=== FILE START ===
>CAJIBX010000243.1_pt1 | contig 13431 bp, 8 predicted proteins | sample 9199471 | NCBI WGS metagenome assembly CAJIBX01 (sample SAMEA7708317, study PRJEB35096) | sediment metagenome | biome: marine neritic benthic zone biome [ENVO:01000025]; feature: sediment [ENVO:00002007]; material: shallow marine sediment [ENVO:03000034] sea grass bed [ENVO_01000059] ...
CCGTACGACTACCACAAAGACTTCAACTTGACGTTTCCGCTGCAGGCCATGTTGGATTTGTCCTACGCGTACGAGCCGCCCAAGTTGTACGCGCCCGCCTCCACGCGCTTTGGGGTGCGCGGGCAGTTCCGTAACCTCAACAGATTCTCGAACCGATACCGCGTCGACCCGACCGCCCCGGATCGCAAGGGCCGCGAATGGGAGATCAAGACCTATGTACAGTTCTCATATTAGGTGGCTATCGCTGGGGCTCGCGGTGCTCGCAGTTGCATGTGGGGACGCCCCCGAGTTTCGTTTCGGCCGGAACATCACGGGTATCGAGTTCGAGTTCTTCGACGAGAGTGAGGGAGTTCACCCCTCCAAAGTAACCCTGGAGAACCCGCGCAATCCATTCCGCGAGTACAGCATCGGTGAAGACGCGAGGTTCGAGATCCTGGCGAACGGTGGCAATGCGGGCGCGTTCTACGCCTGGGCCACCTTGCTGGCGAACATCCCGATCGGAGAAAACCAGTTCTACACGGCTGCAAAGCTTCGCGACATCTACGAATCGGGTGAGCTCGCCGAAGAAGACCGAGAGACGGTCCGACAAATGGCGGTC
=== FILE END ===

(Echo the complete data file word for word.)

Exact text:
>CAJIBX010000243.1_pt1 | contig 13431 bp, 8 predicted proteins | sample 9199471 | NCBI WGS metagenome assembly CAJIBX01 (sample SAMEA7708317, study PRJEB35096) | sediment metagenome | biome: marine neritic benthic zone biome [ENVO:01000025]; feature: sediment [ENVO:00002007]; material: shallow marine sediment [ENVO:03000034] sea grass bed [ENVO_01000059] ...
CCGTACGACTACCACAAAGACTTCAACTTGACGTTTCCGCTGCAGGCCATGTTGGATTTGTCCTACGCGTACGAGCCGCCCAAGTTGTACGCGCCCGCCTCCACGCGCTTTGGGGTGCGCGGGCAGTTCCGTAACCTCAACAGATTCTCGAACCGATACCGCGTCGACCCGACCGCCCCGGATCGCAAGGGCCGCGAATGGGAGATCAAGACCTATGTACAGTTCTCATATTAGGTGGCTATCGCTGGGGCTCGCGGTGCTCGCAGTTGCATGTGGGGACGCCCCCGAGTTTCGTTTCGGCCGGAACATCACGGGTATCGAGTTCGAGTTCTTCGACGAGAGTGAGGGAGTTCACCCCTCCAAAGTAACCCTGGAGAACCCGCGCAATCCATTCCGCGAGTACAGCATCGGTGAAGACGCGAGGTTCGAGATCCTGGCGAACGGTGGCAATGCGGGCGCGTTCTACGCCTGGGCCACCTTGCTGGCGAACATCCCGATCGGAGAAAACCAGTTCTACACGGCTGCAAAGCTTCGCGACATCTACGAATCGGGTGAGCTCGCCGAAGAAGACCGAGAGACGGTCCGACAAATGGCGGTC